French Revolutionary Periodicals
The first politicians
Half a century after the outbreak of the revolution of 1789, when the French historian Alexis de Tocqueville was searching for the causes of this epochal event, he concluded that the French writers of the middle of the 18th century had become the first politicians of their country – a fact which, as we know, would have deep repercussions for the history of France, and even the whole world. In fact, we can extend de Tocqueville's observation by stating that the political journalist, publicist and pamphletist were as essential to the French Revolution, as the philosophical writer was for the phenomenon of the Enlightenment. No other profession had such a profound influence on the development of the revolution. This is a fact of paramount importance, as the historical research of recent years has increasingly stressed.
For this reason, we have not only completed our previous edition of reproductions of sources of the French Revolution, but also enlarged it with a new series. Besides the Usteri pamphlet collection, which has recently been edited, the Zentralbibliothek in Zürich houses another very precious and rare collection periodicals from the time of the French Revolution. A selection of 31 of these titles is now accessible to the scientific public for the first time. Like the pamphlets, these journals formed part of the private library of Paul Usteri, a Swiss enthusiast of the revolution, who had also been an editor for a brief time after the Jacobin dictatorship.
The collection constitutes the most important journals from the revolutionary centre in Paris. It also contains a significant example of the liberal-conservative press from the periphery: the virtually complete collection of the
Strassburger Kurier (1793-1798).
Many of the 31 French periodicals are completely preserved. They cover the whole range of the political and ideological opinions held by the different groups and parties during the revolutionary decade. Apart from one exception, the
Mercure Britannique, which was edited in London by the exiled Swiss Mallet du Pan, all journals were edited in Paris. At the time of the Constituante and the Legislative, official, patriotic and liberal papers (the
Journal des Droits de l'Homme, and Louis-Marie Prudhomme's
Révolutions de Paris) dominated not only the Feuillants' press (
Le véritable Père-Duchêne by Lemaire), but ultimately the press of the radical Jacobin Club: for example, the
L'Ami des Citoyens by the later thermidorian Tallien, and the famous journal
Le Défenseur de la Constitution by Robespierre, including his
Lettres àses commettans. The decidedly anti-royalist papers like the
Orateur du Peuple by Freron, and the numerous
Courriers by Gorsas (who later became a Girondist), refer to early forms of radicalism in the political debate. After the fall of the monarchy, Republican papers dominate, like Labenette's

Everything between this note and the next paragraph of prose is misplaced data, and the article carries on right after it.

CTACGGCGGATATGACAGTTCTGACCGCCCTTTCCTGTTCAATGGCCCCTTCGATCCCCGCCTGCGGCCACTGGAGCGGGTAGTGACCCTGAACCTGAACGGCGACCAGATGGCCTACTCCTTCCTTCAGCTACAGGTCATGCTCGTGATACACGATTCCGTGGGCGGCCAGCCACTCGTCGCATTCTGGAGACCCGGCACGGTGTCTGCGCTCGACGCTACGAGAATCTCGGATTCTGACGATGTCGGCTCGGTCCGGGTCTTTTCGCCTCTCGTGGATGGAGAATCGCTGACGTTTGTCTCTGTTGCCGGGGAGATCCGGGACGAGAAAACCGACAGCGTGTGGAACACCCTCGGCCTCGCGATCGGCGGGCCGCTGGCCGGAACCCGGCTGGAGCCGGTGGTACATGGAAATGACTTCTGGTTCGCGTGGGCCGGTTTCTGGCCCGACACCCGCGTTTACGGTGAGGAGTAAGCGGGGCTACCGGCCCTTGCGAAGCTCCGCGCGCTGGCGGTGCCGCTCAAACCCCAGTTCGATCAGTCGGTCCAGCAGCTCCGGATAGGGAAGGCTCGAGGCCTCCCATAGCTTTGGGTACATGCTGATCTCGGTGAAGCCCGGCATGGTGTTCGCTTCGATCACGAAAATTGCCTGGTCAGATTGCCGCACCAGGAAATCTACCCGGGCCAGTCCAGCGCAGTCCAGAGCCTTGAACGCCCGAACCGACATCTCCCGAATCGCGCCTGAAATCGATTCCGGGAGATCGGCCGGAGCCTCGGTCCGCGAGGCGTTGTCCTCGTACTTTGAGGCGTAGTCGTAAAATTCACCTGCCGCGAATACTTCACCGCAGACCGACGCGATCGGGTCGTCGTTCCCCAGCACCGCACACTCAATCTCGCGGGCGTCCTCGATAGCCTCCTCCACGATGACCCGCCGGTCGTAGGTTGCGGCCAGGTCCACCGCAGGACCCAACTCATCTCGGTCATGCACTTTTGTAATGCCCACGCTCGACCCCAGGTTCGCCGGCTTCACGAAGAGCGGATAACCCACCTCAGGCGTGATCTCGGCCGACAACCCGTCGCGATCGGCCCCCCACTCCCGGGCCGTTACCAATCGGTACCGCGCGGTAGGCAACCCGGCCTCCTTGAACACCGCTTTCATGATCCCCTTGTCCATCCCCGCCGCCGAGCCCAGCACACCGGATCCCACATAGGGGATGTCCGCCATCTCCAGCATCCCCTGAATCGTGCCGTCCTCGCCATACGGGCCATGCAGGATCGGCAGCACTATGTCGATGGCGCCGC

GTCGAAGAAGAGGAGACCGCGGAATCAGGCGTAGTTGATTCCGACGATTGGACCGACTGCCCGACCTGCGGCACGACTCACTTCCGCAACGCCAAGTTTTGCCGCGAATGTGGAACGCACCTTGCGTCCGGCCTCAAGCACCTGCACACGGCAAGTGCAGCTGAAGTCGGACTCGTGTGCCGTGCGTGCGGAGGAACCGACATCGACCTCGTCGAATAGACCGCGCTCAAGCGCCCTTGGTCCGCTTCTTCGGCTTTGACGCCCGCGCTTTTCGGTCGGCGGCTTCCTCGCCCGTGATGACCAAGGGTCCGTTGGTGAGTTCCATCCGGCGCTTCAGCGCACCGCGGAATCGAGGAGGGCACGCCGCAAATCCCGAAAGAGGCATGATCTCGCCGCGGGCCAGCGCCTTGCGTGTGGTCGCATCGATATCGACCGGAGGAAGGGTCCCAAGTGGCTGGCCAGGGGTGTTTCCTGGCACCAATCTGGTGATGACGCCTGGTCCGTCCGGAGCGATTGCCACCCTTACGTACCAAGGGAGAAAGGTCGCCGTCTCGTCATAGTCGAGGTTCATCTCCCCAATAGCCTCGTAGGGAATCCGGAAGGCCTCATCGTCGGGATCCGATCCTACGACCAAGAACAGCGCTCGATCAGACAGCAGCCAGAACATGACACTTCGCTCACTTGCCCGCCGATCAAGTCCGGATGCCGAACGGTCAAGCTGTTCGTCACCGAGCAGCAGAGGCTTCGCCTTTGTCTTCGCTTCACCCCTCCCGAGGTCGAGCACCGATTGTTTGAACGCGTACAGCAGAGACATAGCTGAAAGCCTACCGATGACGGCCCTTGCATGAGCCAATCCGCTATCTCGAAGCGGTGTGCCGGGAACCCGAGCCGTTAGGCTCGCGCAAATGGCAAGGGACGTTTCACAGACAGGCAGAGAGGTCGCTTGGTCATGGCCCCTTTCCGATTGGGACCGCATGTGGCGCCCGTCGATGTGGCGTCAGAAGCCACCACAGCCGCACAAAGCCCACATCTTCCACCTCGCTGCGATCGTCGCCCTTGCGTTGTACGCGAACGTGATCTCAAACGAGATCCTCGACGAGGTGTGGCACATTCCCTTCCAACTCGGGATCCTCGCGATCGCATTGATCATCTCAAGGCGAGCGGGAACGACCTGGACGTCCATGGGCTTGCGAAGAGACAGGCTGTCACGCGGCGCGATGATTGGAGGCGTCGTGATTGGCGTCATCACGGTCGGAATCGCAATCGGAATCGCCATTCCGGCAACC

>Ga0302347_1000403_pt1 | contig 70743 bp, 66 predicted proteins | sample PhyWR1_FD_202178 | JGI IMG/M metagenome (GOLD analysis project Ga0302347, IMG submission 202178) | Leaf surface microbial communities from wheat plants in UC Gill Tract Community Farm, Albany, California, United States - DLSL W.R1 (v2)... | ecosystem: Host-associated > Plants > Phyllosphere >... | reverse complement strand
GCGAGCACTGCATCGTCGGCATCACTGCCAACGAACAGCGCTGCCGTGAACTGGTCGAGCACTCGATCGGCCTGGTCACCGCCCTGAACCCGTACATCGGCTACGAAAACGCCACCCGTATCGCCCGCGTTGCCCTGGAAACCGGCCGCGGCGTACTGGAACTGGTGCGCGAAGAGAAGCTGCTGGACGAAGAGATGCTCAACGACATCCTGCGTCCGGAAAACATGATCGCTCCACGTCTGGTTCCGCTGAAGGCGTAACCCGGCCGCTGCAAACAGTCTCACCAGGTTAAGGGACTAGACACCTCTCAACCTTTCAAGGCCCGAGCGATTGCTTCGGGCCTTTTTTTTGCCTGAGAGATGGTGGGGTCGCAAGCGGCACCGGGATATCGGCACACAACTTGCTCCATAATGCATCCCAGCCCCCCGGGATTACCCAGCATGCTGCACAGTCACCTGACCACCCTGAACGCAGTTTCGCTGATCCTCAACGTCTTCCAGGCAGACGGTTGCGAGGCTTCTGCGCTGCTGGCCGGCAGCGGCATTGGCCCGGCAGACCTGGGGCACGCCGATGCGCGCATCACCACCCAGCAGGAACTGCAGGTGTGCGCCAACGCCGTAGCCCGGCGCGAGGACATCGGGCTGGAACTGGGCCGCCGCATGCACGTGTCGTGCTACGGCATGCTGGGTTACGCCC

Journal de la Savonette républicaine, or
Le Républicain, along with some papers agitating for the radical Montagnards: for example, Marat's
Ami du Peuple, ou Le Publiciste parisien and Desmoulins'
Le Vieux Cordelier.
Reviving the spirit
After the fall of Robespierre, censorship became more relaxed and, by the end of 1794, the press was trying to regain its dynamic: by reviving the spirit of the beginning of the revolution (
Le Rédacteur by Thuau-Granville), by reviving revolutionary republicanism (
Le Bulletin politique by Antonelle), or by condemning the rule of the Jacobins (
Journal des Patriotes de 89 by Réal and Méhée de La Touche, and Dusaulchoy de Bergemont's
La Fusée volante).
The moderate press of the time of the Directory is very well documented, partly because of
L'Esprit public by Toulongeon, but also because of the fact that liberal-bourgeois publicists like Usteri himself no longer just collected revolutionary articles, but became actively involved in the discussion. Thanks to this new commitment, the collection now boasts almost complete copies of true rarities like the journal
L'Historien by Dupont de Nemours, the
Journal d'économie publique by Pierre-Louis Roederer, and substantial coverage of the neo-royalist papers (
L'Accusateur public by Richer de Sérizy and
Paris pendant l'année 1795[-1797] by Jean-Gabriel Peltier).
Prof. Erich Pelzer,
University of Freiburg, Germany
1. The editor and IDC Publishers have aimed to limit this microfiche edition to periodicals that are not otherwise available (in microform, or as reprints).
2. The periodicals cover the whole range of political and ideological positions of different factions throughout the revolutionary decade:
- patriotic and liberal papers;
- early radicalism, anti-royalist;
- radical Jacobin;
- (revolutionary) republican;
- liberal bourgeois;
3. The material has been collected by the 18th-century Swiss editor Paul Usteri. A liberal-bourgeois publicist, he became actively engaged in public debates. He has collected a large number of revolutionary pamphlets that have also been released on microfiche by IDC Publishers ["French Revolutionary Pamphlets"].